If you are buying a home to live in, then there are two main options with which to go down. Your first option is to purchase a traditional Bulgarian property, which is basic compared to UK standards. Quite often a typical Bulgarian property (like ours) does not come with running water in the house, nor drainage and the electrics quite often need redoing. If choosing to renovate, are you going to do all the works yourselves or would you require some assistance, again if getting someone in, how do you know if they are a bad or good builder? We have heard a lot of stories of people paying for works to be done, only to find that they have to be done again and so end up paying twice for the same works, this can make your dream home bargain very costly. If undertaking the works yourself then I would strongly recommend reading other posts in our blog, as this will give you some understanding as to how frustrating and sometimes difficult this can be. Having spoken to other expats it turns out that our story is quite common when it comes to dealing with Bulgarian materials. In hindsight, having a local tradesman to do some things could have made our lives easier, but we were determined to do everything ourselves.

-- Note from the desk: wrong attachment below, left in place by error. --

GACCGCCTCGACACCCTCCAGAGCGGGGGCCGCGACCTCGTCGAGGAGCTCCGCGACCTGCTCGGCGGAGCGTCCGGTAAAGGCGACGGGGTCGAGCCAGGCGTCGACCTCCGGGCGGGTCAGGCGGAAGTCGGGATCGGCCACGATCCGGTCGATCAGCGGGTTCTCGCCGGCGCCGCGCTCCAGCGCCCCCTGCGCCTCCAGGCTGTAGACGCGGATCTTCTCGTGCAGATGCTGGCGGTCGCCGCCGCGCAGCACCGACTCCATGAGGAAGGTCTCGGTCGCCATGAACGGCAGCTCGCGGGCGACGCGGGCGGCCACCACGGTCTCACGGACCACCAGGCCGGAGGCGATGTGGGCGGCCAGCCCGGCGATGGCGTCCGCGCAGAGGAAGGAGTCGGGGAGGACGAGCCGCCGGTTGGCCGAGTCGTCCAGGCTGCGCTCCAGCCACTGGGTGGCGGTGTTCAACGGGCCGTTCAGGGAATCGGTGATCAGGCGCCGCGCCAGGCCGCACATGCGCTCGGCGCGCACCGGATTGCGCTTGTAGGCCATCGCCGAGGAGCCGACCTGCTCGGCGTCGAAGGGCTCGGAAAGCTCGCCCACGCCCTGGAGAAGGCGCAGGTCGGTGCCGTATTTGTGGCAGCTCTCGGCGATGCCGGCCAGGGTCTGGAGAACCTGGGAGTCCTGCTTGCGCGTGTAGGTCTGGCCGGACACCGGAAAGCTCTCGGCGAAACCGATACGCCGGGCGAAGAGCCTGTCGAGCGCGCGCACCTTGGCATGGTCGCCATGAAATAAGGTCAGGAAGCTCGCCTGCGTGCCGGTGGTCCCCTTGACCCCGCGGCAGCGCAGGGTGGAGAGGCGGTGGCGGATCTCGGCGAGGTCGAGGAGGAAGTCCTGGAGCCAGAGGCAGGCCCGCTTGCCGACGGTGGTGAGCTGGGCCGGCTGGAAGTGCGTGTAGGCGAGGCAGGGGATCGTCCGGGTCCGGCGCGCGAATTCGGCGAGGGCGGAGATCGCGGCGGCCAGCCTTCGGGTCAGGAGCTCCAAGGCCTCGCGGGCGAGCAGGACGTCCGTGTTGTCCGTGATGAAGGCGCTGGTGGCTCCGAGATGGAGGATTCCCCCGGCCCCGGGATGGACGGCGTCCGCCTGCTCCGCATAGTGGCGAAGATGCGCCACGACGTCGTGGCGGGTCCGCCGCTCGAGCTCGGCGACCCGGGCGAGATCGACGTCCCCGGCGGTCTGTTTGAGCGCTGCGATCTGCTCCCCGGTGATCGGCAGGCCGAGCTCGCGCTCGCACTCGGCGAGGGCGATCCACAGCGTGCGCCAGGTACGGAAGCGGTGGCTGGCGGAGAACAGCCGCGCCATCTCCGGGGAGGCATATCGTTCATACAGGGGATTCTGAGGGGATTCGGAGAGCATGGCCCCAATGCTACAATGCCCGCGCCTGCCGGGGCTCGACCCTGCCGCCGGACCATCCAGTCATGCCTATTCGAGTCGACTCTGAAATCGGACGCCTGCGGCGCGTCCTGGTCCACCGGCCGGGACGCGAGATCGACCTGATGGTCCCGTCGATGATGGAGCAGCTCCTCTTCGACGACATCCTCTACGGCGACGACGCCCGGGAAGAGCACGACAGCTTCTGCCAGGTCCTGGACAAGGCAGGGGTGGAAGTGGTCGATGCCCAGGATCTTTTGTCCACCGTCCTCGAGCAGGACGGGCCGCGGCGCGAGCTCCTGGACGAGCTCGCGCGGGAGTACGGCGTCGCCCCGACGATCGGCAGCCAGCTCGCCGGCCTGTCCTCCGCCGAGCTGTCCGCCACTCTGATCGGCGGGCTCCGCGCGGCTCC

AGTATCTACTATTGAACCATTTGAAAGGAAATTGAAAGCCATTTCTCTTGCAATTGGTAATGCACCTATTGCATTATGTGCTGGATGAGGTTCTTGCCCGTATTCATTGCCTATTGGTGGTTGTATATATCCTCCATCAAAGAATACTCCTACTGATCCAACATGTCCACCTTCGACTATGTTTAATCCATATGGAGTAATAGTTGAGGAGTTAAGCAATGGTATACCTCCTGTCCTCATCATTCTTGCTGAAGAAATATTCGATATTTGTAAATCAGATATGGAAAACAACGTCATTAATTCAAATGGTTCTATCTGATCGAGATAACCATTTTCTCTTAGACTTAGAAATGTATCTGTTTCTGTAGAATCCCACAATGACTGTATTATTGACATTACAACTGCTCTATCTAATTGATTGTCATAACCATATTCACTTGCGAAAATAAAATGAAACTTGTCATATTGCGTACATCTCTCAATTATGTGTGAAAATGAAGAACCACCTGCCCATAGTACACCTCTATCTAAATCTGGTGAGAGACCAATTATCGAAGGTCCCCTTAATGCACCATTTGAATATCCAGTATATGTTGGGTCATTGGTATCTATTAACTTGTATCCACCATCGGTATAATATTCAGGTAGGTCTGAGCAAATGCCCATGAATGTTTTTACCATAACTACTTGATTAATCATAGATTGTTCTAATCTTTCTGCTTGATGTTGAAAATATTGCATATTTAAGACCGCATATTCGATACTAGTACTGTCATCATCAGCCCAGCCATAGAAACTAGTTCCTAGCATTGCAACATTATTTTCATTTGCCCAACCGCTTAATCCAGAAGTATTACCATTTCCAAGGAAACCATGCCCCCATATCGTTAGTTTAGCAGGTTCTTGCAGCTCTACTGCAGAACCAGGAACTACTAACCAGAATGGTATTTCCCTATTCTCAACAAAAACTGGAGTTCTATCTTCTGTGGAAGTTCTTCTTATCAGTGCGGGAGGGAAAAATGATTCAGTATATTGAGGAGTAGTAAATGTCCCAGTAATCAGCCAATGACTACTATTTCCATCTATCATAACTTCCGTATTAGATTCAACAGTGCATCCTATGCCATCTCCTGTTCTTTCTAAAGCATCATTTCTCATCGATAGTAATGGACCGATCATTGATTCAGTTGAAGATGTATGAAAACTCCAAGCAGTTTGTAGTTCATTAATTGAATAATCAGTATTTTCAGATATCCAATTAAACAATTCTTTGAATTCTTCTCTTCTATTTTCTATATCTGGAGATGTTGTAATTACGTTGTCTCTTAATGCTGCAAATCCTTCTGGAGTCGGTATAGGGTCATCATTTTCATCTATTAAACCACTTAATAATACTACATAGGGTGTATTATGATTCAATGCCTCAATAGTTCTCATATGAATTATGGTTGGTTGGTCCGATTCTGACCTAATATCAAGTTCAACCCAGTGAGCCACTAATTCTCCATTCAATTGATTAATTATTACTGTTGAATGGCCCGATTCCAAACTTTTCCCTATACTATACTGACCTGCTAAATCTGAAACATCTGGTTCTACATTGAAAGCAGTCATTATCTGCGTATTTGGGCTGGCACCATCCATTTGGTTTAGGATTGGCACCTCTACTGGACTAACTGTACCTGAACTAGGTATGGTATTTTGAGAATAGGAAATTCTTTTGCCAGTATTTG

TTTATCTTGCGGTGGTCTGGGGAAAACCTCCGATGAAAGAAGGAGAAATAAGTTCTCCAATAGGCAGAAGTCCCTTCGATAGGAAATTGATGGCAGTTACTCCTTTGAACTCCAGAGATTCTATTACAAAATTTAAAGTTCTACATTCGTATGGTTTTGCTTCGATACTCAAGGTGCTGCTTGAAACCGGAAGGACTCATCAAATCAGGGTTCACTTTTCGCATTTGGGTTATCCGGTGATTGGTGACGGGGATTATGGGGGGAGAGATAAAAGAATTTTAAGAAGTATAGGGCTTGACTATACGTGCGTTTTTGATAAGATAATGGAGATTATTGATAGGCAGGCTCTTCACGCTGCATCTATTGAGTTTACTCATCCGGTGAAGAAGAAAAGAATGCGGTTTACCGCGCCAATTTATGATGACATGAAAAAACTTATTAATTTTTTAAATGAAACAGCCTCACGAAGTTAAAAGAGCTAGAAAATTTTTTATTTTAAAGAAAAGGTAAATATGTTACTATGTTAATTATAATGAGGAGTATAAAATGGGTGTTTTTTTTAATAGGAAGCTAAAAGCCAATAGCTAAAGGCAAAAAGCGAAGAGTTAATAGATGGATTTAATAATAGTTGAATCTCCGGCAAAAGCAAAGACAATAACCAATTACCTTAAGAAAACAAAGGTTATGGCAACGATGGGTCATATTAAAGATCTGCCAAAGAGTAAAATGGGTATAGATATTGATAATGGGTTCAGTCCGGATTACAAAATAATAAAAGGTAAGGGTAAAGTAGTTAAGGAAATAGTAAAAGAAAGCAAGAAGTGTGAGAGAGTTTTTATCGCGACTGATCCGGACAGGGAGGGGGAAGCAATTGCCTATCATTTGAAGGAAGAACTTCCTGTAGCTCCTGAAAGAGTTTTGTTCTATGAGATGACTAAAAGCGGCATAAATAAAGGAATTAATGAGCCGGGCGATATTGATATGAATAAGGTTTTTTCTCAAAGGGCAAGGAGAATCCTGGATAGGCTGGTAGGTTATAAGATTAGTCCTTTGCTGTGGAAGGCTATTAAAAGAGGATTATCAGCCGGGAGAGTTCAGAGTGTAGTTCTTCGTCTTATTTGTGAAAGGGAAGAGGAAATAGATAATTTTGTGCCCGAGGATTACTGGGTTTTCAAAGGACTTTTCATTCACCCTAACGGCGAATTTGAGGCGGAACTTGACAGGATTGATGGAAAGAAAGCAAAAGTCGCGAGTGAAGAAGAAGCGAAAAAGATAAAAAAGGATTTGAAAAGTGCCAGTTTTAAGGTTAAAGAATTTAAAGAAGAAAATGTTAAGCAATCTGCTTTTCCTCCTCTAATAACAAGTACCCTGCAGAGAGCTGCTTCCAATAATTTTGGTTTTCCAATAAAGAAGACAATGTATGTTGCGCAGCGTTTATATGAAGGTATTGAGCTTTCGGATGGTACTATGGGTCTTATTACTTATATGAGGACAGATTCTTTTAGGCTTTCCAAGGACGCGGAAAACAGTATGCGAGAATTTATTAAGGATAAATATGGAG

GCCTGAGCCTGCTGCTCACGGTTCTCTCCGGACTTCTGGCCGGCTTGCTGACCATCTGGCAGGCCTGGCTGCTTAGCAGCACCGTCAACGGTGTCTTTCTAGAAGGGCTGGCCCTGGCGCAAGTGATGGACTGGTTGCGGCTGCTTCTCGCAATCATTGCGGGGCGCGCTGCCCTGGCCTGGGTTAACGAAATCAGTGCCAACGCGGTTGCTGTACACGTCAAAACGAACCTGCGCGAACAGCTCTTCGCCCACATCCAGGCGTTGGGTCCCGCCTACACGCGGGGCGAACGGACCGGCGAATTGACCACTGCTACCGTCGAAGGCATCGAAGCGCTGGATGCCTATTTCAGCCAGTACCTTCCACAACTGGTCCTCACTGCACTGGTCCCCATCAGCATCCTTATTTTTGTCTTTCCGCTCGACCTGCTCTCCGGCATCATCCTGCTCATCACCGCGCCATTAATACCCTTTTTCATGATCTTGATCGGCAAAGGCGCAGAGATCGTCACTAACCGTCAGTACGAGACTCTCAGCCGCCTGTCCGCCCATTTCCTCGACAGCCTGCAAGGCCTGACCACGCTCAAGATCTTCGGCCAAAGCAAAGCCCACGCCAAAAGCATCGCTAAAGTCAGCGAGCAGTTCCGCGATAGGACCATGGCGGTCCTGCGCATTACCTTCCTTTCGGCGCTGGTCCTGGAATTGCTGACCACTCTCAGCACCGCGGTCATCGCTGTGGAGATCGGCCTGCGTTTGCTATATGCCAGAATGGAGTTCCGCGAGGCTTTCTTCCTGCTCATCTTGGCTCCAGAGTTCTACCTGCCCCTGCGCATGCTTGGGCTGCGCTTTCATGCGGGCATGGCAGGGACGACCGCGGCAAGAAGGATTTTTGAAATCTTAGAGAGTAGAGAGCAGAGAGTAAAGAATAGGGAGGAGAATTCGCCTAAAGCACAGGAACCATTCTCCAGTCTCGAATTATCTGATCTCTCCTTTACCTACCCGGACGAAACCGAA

Your second main option is to purchase a house from another Expat. This has its benefits, the main one being, that the majority of works have been done already to bring the property up to “UK” standards. Also don’t think that because the property has been renovated that you could do the works cheaper as there are some real bargains to be had and quite often the costs would work out the same to renovate as to buy renovated. As you will see from our early posts when we arrived we were living in a house that needed clearing and cleaning, (a lot), whilst having no drainage or running water inside the house. We lived on mattresses on the floor for 5 weeks whilst using a bucket and a paddling pool as our bathroom. These were not ideal living conditions but we survived. If “camping” inside your house whilst doing the works is not your idea of fun, then I would whole heartedly recommend purchasing a property that has either already been renovated or at least has the basics installed. We did things the hard way and could have made our lives easier, but hey you live and learn!
You might be wondering why someone would sell their house without making a profit. Well the market in Bulgaria is very different to that of the UK. Everyone in the UK wants to make a profit out of their home and the market dictates this but in Bulgaria it is very common for houses to be up for sale for years which this helps to keep the housing market values low. To give you an idea Bulgaria has approximately 1/10th the population of the UK in a country that is 1/2 the size of the UK so there isn’t as big a demand for properties as there is in the UK (although that is increasing).